Tuesday, July 19, 2011

Cross Platform Mobile Development

At this years NDC conference, I followed a couple of talks about mobile development. It was announced there that the people behind MonoTouch and MonoDroid were moving to a new company named Xamarin. Well, as of yesterday, they have actually made the move and all sources for doing cross platform development can be found at their site.

They are actually providing a really cool way of doing cross platform development. You don't need to learn a whole lot of Objective-C or Java to develop applications for iPhone or Android, but you can develop in C# .Net, the language you use for doing Windows Phone 7 development. The only thing you still need to provide, that is specific for the iPhone and Android devices, is the user interface specific for each device. If you develop your applications wisely, though, - that is, using one of the MV* patterns - this is a walk in the park.

For iPhone development you will need a MAC, because the iPhone SDK only works on iOS. You can then install Mono and MonoDevelop (instead of Visual Studio) for OSX to start developing. For people like me, who are used to tools like ReSharper, you will, however, again need to learn how to type.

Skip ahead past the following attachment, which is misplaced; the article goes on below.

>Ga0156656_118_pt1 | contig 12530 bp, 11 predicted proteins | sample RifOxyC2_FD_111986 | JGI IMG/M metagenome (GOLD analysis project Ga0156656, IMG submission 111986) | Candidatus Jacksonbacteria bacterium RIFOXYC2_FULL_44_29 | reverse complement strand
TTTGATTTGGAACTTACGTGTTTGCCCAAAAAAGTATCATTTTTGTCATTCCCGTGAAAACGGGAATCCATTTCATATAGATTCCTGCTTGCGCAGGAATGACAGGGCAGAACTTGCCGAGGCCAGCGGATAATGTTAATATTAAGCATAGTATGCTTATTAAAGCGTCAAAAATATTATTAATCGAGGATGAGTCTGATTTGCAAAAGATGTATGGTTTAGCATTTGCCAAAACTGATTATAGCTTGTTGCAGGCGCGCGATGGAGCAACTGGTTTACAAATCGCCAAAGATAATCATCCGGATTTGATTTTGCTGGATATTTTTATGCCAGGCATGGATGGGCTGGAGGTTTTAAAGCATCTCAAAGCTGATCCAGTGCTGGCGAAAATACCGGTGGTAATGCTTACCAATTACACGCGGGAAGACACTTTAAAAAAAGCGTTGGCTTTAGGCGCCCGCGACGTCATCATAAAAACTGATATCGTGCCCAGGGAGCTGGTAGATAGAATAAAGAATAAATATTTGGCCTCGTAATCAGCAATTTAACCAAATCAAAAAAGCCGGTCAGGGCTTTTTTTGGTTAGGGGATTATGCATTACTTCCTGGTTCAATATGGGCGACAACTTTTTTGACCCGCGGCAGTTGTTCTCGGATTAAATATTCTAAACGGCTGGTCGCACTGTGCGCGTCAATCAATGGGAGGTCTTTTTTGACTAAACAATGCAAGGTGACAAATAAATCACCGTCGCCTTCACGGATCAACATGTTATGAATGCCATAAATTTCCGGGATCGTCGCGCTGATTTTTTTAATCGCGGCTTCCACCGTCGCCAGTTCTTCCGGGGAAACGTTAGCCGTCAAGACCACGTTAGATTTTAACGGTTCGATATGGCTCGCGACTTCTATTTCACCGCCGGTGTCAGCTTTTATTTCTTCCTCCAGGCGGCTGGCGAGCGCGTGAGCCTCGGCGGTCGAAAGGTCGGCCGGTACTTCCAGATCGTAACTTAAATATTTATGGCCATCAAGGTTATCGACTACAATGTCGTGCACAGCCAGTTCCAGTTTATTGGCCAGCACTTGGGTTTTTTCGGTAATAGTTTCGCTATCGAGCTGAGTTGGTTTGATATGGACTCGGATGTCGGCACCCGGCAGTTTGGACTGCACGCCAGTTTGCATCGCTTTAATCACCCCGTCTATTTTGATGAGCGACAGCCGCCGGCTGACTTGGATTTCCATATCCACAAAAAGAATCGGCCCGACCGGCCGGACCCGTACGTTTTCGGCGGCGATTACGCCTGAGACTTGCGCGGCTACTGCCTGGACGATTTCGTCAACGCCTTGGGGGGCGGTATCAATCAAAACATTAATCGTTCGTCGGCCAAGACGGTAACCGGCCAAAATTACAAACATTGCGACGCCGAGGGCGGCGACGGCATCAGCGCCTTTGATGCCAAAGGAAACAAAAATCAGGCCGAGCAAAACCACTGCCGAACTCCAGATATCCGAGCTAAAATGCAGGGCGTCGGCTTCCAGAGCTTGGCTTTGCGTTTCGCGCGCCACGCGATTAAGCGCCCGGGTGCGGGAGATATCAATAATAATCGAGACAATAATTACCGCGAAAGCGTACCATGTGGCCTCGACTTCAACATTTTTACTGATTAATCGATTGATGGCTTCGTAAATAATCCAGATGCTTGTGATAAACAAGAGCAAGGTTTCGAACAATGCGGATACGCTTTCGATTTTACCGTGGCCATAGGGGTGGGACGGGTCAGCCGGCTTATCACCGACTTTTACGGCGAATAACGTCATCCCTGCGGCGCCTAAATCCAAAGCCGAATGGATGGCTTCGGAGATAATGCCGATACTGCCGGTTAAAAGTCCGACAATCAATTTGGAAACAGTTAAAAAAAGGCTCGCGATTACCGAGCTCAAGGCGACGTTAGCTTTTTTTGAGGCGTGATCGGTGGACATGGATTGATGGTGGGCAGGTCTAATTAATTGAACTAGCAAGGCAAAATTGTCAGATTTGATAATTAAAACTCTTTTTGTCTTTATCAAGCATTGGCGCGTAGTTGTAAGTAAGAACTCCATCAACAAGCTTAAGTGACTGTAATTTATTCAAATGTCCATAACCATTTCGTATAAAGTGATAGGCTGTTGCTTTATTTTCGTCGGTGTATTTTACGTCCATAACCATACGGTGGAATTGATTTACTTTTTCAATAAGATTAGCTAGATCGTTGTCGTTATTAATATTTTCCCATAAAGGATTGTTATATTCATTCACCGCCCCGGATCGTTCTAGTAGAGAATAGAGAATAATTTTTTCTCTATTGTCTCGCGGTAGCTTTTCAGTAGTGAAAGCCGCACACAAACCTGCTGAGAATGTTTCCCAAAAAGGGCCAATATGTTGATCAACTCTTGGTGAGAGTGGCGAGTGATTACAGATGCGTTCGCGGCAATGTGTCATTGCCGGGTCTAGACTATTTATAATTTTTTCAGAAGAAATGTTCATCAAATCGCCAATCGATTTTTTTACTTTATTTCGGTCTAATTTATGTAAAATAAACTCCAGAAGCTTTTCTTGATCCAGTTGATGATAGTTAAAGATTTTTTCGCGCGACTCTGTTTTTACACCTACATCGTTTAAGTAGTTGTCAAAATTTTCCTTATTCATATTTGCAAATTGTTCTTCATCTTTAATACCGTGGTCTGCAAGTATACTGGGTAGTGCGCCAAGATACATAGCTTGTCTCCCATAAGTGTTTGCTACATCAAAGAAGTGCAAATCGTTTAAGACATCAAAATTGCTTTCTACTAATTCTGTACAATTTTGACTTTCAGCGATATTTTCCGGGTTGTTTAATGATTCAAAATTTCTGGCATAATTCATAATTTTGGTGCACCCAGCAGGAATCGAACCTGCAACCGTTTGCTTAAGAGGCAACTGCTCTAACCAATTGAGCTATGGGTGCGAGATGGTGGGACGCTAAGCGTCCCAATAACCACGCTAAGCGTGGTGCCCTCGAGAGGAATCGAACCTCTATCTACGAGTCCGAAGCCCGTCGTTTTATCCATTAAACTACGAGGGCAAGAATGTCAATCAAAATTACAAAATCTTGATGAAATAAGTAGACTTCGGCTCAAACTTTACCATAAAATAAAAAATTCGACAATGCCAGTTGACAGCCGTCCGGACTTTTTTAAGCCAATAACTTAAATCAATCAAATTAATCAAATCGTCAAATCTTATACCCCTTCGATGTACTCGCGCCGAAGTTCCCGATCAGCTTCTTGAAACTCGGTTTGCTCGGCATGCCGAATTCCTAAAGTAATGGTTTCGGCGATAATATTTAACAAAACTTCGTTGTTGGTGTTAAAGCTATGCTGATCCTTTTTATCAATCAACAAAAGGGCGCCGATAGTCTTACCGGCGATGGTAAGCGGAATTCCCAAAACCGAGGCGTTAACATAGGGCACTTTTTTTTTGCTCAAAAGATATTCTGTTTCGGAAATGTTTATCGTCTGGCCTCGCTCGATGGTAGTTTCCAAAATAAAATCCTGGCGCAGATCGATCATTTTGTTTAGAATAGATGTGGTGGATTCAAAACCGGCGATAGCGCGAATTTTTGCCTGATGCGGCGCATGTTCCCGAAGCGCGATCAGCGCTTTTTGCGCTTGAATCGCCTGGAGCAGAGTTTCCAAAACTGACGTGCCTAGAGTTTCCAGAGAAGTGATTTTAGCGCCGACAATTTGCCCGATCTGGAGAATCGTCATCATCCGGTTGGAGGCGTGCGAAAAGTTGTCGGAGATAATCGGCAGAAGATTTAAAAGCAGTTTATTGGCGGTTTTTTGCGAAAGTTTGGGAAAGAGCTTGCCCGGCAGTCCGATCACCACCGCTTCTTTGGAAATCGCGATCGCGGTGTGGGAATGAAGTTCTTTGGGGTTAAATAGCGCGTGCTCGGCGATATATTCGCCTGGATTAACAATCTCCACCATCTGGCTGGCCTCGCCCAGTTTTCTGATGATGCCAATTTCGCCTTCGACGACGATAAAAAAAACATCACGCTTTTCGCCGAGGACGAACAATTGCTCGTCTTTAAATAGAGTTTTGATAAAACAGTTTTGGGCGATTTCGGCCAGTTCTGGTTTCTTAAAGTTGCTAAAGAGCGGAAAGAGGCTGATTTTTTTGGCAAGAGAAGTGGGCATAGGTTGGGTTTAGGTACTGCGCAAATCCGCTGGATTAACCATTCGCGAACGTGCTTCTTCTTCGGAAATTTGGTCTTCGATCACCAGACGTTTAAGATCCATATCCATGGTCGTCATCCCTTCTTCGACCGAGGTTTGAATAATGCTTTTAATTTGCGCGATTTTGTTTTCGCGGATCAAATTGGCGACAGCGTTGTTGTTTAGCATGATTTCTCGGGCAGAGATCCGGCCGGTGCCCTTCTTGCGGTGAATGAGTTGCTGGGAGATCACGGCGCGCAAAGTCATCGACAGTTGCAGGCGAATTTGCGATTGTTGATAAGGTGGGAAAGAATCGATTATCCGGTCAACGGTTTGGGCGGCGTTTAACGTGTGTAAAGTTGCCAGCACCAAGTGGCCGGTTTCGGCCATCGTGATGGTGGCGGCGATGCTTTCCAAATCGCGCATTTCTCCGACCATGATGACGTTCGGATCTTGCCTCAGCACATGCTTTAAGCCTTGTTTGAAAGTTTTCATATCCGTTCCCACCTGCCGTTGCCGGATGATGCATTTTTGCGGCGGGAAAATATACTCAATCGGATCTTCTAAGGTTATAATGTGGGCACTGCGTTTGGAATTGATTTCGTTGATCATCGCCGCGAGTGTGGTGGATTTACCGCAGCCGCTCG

For Android development, the Java SDK is needed, and again MonoDevelop or Visual Studio 2010. With some handy project linking in Visual Studio, you can easily provide a shared code base for all three platforms. On this, watch the NDC talk, by Jonas Follesoe, about cross platform development!

The good news also is, that Xamarin offers both MonoTouch and MonoDroid as a free trial version that doesn't expire. The only drawback to the trial is that you can't deploy to actual iPhone or Android devices, only to their respective emulators. But this should be enough to get you started. Once you want to try out specific features the emulators don't offer (like gps, camera, ...) you will need to move to a paid license (or once you want to deploy to the marketplace, that is).

You will however need a little bit of extra effort if your initial WP7 projects are hosted on TFS. MonoDevelop for now does not offer a build in way for synchronising projects with TFS. You can use Microsoft Visual Studio Team Explorer Everywhere 2010, which offers a command line utility for connecting to TFS. Also SvnBridge gives you an SVN kinda way for connecting to TFS. And also, you could move your code base to SVN or GitHub (I love that place, not only for its name) alltogether.

This weekend there is also the MonoSpace conference in Boston going on, specifically for Mono development. They have a couple of sessions on mobile development as well. I hope they will put videos on-line of their talks.

Since I don't own a MAC (yet), I will try out the MonoDroid SDK in the next couple of weeks. Be sure to check back in to watch the progress (and the walls I will probably hit).

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